Dynamic and Static Elastic Properties of Sedimentary Rocks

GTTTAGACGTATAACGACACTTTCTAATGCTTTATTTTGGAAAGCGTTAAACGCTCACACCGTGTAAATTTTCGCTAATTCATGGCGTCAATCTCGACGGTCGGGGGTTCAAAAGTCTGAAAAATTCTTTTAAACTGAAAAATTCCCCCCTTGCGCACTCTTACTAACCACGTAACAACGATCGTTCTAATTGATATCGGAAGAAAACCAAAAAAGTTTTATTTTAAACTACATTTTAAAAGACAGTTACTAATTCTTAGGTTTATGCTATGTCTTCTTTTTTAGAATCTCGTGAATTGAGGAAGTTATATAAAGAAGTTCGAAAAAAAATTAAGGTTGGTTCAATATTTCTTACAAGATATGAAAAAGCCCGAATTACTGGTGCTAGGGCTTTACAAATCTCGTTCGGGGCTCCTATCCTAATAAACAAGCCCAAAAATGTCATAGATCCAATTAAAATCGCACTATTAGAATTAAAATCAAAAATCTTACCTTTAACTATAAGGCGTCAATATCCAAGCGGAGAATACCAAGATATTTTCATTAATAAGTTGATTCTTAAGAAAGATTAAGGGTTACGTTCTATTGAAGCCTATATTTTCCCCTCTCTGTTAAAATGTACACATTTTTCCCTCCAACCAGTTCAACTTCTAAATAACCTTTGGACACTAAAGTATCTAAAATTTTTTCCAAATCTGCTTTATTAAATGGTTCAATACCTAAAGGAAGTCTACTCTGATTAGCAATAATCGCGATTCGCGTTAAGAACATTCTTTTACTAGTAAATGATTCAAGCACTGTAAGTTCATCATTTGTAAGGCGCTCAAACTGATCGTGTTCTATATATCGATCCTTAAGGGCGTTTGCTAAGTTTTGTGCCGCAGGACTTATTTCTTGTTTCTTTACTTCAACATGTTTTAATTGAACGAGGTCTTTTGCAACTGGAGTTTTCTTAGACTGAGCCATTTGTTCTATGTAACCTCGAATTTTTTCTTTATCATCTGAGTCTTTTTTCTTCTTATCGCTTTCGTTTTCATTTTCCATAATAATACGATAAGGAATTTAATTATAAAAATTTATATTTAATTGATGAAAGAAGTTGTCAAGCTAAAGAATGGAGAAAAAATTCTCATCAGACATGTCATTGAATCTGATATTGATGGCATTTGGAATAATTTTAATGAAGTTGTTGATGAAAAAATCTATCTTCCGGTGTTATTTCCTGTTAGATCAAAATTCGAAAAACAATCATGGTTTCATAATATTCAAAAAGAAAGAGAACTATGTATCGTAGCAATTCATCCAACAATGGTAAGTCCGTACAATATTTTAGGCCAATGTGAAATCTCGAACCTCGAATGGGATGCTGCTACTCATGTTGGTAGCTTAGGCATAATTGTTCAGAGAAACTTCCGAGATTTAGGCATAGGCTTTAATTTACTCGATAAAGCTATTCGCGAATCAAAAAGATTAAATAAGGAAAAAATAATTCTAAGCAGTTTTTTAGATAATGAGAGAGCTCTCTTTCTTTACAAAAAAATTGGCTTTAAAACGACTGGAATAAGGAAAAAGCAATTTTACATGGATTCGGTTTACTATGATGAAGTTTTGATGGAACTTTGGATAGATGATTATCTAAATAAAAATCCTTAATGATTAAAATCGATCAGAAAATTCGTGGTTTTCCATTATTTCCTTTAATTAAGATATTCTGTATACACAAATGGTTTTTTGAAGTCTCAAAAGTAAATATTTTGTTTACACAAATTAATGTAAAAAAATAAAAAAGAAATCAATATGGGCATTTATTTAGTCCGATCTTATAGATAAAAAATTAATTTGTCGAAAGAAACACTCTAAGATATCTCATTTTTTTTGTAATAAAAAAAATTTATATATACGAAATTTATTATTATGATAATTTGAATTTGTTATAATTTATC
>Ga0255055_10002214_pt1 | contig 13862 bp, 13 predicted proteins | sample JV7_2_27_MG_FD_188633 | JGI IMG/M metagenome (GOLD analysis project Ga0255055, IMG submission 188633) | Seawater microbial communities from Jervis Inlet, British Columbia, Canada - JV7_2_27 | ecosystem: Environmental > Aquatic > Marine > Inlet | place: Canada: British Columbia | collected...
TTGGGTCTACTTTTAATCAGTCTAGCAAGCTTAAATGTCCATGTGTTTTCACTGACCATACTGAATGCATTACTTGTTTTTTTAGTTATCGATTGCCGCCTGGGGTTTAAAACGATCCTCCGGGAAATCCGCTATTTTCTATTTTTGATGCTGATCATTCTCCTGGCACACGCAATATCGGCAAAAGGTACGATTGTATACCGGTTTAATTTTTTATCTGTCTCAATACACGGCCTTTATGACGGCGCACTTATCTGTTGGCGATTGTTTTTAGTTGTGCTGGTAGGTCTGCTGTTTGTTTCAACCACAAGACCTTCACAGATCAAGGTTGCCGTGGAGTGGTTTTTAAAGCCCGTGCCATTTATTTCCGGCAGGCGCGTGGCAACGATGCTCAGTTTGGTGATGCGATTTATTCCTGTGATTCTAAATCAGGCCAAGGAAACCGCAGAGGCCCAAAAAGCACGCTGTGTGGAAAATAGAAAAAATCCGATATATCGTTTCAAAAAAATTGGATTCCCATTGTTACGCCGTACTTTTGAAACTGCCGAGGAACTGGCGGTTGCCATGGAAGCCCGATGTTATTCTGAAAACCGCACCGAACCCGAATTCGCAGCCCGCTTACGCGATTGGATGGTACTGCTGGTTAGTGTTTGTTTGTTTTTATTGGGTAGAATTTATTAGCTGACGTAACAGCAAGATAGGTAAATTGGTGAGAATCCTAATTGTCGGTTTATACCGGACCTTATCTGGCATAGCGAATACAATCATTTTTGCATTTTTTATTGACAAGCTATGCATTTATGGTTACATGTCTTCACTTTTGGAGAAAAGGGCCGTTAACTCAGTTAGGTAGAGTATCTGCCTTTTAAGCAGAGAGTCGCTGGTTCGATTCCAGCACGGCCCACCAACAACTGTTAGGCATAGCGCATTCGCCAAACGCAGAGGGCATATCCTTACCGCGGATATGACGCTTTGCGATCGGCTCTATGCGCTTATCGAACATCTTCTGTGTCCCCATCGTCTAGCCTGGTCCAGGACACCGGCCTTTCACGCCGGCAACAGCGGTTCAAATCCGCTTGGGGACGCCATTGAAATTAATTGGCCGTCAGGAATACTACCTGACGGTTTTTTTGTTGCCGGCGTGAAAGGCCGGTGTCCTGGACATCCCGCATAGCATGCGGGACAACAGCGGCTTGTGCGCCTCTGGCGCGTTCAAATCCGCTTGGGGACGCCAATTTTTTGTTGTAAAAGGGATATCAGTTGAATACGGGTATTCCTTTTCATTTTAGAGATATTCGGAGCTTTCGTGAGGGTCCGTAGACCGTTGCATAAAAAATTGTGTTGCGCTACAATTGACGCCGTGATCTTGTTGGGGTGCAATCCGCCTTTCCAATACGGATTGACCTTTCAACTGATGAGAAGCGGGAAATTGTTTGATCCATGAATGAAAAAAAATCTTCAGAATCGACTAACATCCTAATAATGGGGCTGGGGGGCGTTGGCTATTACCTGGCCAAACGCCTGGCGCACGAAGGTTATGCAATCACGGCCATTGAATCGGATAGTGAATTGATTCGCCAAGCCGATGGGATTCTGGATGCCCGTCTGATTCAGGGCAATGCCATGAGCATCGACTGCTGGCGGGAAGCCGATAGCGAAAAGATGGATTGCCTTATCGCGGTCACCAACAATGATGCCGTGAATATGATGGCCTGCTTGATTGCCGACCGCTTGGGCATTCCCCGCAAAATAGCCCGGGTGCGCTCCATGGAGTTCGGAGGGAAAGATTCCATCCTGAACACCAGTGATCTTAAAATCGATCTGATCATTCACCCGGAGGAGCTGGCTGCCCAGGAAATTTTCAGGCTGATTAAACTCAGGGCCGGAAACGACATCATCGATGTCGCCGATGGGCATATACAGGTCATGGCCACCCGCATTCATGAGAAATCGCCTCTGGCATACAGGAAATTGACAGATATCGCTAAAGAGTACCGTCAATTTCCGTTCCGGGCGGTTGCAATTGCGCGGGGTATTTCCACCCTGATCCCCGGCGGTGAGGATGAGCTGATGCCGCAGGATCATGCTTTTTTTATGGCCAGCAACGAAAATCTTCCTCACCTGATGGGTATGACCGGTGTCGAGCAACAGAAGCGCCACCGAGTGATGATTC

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Understanding the differences between static and dynamic elastic properties of underground rocks is essential for the successful hydraulic fracturing. For heterogeneous porous sedimentary rocks, static elastic properties can differ a lot from dynamic elastic properties even at the same stress level. We investigate the stress dependence of dynamic and static mechanical properties through laboratory measurements and micro-mechanical analysis on sandstone and shale samples. In general, static tests respond to the superpositions of the elastic, viscoelastic, and non-elastic properties along with a stress increment, whereas dynamic tests, with more than two orders of magnitude smaller strain amplitude, only reflect the elastic properties of rocks. As a result, the dynamic modulus is characteristically higher than the static modulus at almost any stress level, whereas the static Poisson’s ratio expresses a lower value at low stress and higher value at high stress in contrast to the dynamic Poisson’s ratio. The experimental results also suggest that intrinsic beddings of the anisotropic shales would have significant impacts on dynamic and static properties. The rock is generally stiffer in the bedding-parallel direction than in the bedding-normal direction. Considering the strong stress dependence of static properties, we propose two ways to determine static elasticity in the stress-strain curves: uniaxial load-unload experiments with a series of minor stress cycles and increasing-amplitude cyclic loading and unloading experiments. The first one offers an easy approach to investigate static properties of the rock matrix without microstructural effects. The second one documents the evolution of static elastic properties in great detail by considering the in-situ stress conditions and emphasizes that there exists a relatively elastic region with similar static properties regardless of the numbers of loaded or unloaded stress cycles. The new approach is more effective than the traditional one, which is limited to the linear elastic region of the loading stress-strain curves.